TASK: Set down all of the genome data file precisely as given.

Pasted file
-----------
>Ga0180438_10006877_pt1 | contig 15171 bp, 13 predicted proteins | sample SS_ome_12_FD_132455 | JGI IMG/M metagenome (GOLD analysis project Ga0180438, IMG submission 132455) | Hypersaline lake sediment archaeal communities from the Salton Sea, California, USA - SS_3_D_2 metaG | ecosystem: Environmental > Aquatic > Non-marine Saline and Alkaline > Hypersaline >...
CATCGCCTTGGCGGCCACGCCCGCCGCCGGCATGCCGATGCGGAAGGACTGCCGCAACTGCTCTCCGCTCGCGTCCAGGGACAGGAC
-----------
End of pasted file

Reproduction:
>Ga0180438_10006877_pt1 | contig 15171 bp, 13 predicted proteins | sample SS_ome_12_FD_132455 | JGI IMG/M metagenome (GOLD analysis project Ga0180438, IMG submission 132455) | Hypersaline lake sediment archaeal communities from the Salton Sea, California, USA - SS_3_D_2 metaG | ecosystem: Environmental > Aquatic > Non-marine Saline and Alkaline > Hypersaline >...
CATCGCCTTGGCGGCCACGCCCGCCGCCGGCATGCCGATGCGGAAGGACTGCCGCAACTGCTCTCCGCTCGCGTCCAGGGACAGGAC